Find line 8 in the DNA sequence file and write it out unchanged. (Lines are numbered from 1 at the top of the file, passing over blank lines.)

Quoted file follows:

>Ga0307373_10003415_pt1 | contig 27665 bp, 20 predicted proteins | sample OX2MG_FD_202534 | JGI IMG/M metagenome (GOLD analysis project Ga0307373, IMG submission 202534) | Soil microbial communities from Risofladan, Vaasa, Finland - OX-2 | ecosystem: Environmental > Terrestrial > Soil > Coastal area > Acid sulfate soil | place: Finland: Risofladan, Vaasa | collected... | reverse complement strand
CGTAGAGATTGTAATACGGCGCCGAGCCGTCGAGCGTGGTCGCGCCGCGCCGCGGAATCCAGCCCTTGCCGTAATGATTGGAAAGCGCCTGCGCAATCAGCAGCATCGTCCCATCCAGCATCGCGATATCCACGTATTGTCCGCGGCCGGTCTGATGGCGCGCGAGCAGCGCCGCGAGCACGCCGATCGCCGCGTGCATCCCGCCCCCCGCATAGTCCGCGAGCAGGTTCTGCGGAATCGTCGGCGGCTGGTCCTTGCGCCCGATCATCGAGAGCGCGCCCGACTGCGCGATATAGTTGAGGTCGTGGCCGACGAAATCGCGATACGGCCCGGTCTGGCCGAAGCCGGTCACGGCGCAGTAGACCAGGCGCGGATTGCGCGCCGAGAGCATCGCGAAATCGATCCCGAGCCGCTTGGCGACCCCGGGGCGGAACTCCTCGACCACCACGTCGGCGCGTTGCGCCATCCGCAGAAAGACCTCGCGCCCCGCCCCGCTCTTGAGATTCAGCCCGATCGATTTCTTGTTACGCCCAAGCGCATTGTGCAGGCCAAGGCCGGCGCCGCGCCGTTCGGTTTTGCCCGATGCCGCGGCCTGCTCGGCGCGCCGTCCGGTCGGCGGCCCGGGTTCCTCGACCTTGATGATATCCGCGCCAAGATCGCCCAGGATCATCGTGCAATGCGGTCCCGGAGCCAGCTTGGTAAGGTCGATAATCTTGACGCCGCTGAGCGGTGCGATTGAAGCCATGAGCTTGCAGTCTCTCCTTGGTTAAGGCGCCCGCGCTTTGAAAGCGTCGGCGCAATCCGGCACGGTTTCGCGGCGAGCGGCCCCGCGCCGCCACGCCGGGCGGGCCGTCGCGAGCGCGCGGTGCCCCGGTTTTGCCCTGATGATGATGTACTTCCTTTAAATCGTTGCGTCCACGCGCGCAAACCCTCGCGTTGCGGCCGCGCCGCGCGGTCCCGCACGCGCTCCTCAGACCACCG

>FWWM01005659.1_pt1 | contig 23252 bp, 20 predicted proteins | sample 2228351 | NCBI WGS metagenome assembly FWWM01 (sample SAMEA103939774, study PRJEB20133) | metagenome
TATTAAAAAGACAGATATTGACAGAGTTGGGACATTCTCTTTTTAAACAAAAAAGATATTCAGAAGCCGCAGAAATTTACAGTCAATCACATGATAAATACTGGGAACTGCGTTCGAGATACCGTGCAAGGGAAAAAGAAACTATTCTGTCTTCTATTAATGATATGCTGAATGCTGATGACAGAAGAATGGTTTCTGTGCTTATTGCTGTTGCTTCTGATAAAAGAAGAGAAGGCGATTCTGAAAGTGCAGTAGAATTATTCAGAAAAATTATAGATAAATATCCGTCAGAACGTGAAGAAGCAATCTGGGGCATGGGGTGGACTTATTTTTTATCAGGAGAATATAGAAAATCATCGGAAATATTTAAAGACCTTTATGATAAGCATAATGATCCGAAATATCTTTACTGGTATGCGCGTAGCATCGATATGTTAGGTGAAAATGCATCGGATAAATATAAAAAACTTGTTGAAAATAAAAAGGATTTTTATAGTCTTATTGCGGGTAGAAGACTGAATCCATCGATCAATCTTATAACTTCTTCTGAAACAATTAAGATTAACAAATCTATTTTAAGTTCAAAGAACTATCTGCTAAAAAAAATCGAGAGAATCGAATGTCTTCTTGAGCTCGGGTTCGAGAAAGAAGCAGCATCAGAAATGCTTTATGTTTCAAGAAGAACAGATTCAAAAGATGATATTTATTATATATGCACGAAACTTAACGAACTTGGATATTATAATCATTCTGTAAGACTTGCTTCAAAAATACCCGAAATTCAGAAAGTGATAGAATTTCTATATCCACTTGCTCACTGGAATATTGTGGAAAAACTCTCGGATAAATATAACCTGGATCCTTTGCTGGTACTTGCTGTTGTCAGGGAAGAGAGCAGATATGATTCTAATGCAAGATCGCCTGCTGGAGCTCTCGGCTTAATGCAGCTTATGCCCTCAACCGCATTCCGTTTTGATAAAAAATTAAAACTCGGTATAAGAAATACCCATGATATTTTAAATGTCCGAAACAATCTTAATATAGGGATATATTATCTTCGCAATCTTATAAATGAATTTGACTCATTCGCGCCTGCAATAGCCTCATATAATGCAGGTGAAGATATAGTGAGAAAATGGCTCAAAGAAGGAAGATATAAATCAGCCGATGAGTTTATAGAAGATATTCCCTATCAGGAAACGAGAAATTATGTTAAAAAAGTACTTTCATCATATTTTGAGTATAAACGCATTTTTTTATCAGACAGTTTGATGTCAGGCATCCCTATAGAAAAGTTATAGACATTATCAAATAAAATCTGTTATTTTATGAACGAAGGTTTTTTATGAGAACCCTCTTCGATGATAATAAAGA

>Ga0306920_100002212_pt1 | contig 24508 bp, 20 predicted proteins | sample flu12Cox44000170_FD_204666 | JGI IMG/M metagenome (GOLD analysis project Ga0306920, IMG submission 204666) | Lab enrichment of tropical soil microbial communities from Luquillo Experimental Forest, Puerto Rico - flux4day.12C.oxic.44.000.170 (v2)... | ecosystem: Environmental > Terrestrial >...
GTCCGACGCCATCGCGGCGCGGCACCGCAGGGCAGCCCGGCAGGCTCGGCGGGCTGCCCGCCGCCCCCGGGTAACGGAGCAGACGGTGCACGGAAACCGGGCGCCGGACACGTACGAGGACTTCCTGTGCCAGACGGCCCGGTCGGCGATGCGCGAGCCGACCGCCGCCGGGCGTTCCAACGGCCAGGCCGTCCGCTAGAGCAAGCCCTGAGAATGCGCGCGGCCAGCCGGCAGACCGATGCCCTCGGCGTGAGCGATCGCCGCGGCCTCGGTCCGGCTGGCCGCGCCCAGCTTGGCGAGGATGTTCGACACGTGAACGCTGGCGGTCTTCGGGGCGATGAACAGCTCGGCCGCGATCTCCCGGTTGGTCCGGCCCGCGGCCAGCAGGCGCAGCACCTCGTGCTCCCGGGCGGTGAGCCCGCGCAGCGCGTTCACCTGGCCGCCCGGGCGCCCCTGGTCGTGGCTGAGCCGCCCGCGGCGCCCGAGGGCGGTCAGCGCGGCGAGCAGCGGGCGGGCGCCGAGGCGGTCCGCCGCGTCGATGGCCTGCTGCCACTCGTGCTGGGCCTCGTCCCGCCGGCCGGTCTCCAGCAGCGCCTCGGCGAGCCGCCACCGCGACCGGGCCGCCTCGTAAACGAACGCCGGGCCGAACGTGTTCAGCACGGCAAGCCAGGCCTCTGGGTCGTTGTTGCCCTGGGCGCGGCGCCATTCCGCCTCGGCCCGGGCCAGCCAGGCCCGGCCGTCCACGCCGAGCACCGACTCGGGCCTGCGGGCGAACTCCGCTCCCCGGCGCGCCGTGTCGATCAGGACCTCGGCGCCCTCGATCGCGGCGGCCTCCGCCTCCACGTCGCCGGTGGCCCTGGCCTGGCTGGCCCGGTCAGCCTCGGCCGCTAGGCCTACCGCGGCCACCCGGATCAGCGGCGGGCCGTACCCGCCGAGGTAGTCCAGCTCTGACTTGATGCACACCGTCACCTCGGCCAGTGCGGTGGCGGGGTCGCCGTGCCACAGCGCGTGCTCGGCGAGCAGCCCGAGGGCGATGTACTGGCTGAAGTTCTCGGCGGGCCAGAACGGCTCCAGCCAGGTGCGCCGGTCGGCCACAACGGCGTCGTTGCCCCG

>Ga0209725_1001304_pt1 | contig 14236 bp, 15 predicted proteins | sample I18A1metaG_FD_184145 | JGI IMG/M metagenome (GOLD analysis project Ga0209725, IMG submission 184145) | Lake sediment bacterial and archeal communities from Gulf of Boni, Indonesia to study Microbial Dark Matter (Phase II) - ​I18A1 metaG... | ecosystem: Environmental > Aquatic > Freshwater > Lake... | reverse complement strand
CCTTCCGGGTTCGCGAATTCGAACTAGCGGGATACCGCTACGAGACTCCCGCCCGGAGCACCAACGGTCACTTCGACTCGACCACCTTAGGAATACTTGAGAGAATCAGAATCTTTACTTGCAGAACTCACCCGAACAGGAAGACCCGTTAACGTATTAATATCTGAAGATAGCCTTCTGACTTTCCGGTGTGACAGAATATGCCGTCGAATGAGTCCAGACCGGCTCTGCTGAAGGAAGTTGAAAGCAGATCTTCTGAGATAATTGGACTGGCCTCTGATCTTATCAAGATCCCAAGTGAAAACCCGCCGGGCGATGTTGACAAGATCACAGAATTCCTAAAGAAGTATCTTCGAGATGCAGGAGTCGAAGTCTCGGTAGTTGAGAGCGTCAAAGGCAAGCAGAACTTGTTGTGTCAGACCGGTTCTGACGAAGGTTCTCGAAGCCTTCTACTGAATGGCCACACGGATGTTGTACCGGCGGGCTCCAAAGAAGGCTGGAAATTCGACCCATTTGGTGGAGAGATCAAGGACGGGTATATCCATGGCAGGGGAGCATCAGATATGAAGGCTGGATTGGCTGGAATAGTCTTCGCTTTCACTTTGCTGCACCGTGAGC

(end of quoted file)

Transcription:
CCTTCCGGGTTCGCGAATTCGAACTAGCGGGATACCGCTACGAGACTCCCGCCCGGAGCACCAACGGTCACTTCGACTCGACCACCTTAGGAATACTTGAGAGAATCAGAATCTTTACTTGCAGAACTCACCCGAACAGGAAGACCCGTTAACGTATTAATATCTGAAGATAGCCTTCTGACTTTCCGGTGTGACAGAATATGCCGTCGAATGAGTCCAGACCGGCTCTGCTGAAGGAAGTTGAAAGCAGATCTTCTGAGATAATTGGACTGGCCTCTGATCTTATCAAGATCCCAAGTGAAAACCCGCCGGGCGATGTTGACAAGATCACAGAATTCCTAAAGAAGTATCTTCGAGATGCAGGAGTCGAAGTCTCGGTAGTTGAGAGCGTCAAAGGCAAGCAGAACTTGTTGTGTCAGACCGGTTCTGACGAAGGTTCTCGAAGCCTTCTACTGAATGGCCACACGGATGTTGTACCGGCGGGCTCCAAAGAAGGCTGGAAATTCGACCCATTTGGTGGAGAGATCAAGGACGGGTATATCCATGGCAGGGGAGCATCAGATATGAAGGCTGGATTGGCTGGAATAGTCTTCGCTTTCACTTTGCTGCACCGTGAGC